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    I got PSM to install a cron that logs every email sent from the server, i then check the logs, and when you see a ridiculous number next to an account name, you look into it further, and find a ton of spam. Then i remove them and take legal action :-)
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  13. #13
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    Quote Originally Posted by AH-Tina
    I thought you were asking how to prevent people from spamming from your servers. Sorry.

    What, exactly, are you asking?

    --Tina
    "I'm wondering what softwares/scripts do you guys all use to try and prevent a user from sending spam from your own servers?"
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  14. #14
    Quote Originally Posted by bwb
    Make sure to add in a TOS/aup policy where if you catch someone spamming you charge $250 per hour of research and to fix the problem, I caught 2 people who were spamming on my servers on purpose and not just a hack and ended up charging them each 2k after deleting their accounts, they contested the charges but the credit card company backed me up. I never got another spammer trying to use my services again
    How did you manage to do that? I mean, normally, the merchants go with the client (customer) and there isnt much you can do if they do a chargeback. Do you require your usrs to sign a document when they purchase hosting? Otherwise, i cannot see how you won the case. Maybe you could share your experience and what you you had to provide your merchant as proof.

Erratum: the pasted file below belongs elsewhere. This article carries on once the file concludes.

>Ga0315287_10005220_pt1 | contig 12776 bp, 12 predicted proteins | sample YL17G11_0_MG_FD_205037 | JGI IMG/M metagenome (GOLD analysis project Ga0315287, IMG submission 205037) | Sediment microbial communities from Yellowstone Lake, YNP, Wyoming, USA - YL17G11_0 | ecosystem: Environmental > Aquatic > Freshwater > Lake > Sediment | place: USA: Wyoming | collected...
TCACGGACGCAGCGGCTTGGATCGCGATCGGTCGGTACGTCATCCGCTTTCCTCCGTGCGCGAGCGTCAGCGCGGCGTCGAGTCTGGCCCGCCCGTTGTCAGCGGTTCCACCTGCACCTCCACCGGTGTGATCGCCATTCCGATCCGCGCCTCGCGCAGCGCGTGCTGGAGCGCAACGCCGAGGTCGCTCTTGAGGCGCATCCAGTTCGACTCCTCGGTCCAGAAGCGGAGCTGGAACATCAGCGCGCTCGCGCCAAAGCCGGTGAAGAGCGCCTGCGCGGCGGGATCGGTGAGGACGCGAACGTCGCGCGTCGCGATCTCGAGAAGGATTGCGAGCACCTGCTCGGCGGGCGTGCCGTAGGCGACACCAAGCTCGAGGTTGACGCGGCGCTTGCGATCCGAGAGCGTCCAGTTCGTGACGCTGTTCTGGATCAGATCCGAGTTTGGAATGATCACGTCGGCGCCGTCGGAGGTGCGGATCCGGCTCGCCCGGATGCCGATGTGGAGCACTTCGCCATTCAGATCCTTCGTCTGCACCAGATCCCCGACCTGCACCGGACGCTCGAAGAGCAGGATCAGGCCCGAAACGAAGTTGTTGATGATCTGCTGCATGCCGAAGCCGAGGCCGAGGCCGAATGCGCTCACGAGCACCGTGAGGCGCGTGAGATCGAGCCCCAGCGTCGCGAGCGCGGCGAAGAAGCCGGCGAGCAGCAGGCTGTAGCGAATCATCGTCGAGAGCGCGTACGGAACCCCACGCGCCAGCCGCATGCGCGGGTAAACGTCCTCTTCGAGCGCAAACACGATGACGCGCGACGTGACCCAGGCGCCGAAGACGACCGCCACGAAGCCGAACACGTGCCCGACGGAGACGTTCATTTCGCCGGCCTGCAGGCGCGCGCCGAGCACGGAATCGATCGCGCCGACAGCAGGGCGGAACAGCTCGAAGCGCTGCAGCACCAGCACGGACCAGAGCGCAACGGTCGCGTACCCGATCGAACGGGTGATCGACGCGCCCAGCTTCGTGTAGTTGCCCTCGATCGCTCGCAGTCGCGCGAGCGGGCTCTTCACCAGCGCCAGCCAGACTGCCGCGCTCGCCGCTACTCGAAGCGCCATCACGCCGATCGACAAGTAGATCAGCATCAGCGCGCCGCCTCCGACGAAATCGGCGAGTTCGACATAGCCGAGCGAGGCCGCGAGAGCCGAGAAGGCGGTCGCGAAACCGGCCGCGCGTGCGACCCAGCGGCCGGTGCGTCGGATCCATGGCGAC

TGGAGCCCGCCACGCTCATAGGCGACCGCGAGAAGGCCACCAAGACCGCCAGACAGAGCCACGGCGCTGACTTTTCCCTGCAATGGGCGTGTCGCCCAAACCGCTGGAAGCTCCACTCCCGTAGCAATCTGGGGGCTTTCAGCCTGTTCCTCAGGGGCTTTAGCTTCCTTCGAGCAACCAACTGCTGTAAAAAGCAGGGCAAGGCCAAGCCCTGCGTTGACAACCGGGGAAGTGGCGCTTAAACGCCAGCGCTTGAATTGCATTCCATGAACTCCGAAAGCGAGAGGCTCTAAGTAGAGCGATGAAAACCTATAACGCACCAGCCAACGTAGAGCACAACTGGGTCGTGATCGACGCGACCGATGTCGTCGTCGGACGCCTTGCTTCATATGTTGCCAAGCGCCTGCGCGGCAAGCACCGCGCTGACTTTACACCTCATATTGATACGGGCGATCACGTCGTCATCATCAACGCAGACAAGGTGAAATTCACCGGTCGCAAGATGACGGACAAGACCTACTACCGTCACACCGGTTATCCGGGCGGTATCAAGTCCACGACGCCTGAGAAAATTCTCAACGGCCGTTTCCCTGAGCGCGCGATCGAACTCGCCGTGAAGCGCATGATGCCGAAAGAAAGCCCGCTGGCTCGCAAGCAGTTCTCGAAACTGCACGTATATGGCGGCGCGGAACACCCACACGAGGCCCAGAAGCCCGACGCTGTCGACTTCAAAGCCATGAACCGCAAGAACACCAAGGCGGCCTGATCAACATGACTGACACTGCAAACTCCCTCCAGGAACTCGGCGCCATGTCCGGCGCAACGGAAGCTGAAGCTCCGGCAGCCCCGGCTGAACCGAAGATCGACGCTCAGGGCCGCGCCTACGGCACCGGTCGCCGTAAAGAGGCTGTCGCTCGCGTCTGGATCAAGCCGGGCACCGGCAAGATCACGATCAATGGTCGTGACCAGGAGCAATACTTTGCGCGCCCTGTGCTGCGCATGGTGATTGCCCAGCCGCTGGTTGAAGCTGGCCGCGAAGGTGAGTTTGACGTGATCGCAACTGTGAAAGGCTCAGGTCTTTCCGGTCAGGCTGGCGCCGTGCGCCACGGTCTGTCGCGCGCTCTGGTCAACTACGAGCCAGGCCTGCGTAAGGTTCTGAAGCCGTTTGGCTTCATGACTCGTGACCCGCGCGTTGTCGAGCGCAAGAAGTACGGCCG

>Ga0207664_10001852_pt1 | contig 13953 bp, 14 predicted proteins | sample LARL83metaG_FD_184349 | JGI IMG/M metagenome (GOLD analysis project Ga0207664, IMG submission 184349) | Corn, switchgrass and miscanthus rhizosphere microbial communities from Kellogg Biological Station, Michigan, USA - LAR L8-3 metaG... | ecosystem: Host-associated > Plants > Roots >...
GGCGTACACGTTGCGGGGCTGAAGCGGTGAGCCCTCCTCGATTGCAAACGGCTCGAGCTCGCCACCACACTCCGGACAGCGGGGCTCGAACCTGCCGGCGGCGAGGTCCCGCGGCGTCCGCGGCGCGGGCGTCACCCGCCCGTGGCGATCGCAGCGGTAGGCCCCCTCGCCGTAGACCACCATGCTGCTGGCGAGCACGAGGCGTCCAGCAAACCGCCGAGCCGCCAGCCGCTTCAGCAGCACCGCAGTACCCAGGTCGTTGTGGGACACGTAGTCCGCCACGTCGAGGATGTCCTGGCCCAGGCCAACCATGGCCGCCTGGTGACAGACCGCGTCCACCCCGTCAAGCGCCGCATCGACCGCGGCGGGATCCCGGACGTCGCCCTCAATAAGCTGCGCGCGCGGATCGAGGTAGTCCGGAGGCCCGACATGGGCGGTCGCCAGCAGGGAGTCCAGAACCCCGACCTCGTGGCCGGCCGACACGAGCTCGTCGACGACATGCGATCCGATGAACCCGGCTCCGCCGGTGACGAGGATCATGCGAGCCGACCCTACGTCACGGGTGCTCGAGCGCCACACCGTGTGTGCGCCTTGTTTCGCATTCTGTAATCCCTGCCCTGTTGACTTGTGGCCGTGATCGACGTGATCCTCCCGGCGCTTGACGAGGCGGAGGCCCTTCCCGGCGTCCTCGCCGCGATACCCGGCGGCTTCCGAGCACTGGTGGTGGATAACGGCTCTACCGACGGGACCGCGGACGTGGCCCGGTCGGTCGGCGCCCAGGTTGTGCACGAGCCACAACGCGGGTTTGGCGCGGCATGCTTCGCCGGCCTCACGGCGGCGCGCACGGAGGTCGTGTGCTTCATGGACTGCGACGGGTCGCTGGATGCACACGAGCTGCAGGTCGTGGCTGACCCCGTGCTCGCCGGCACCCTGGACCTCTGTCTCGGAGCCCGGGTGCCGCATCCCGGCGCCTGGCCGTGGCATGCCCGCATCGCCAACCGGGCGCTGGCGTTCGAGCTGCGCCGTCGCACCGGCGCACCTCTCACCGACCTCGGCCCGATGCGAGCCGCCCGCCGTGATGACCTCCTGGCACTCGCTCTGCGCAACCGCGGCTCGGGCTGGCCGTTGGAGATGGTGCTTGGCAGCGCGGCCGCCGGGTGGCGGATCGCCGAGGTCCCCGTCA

15. #15
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    Quote Originally Posted by LuckyAnonymous
    "I'm wondering what softwares/scripts do you guys all use to try and prevent a user from sending spam from your own servers?"
    Software can't really accomplish that effectively.

    --Tina
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  16. #16
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    Quote Originally Posted by AH-Tina
    I'm just saying that those kinds of people are not the true problem.
    Hmm. The true problem. That can be an interesting investigation.

    One practical way to define "who is the true problem" in terms of spam is to try to identify the group we could apply our efforts towards, to the greatest effect.

    What target would yield the biggest bang for the buck for each unit of time, money, energy invested?

    Imho, that target of greatest opportunity would be us, the web hosting industry.

    This industry has such enormous talents and assets, it's amazing really.

    But we are burdened with a defeatist fascination with defense, and a real lack of will and imagination on offense.

    The spammers can find us and attack us, but we just aren't smart enough to follow the money trail and return the favor.

    I know, the nature of networks has a lot to do with it, granted.

    But we use that as a reason to fail and be victims, rather than as a challenge to be greeted and overcome.

  17. #17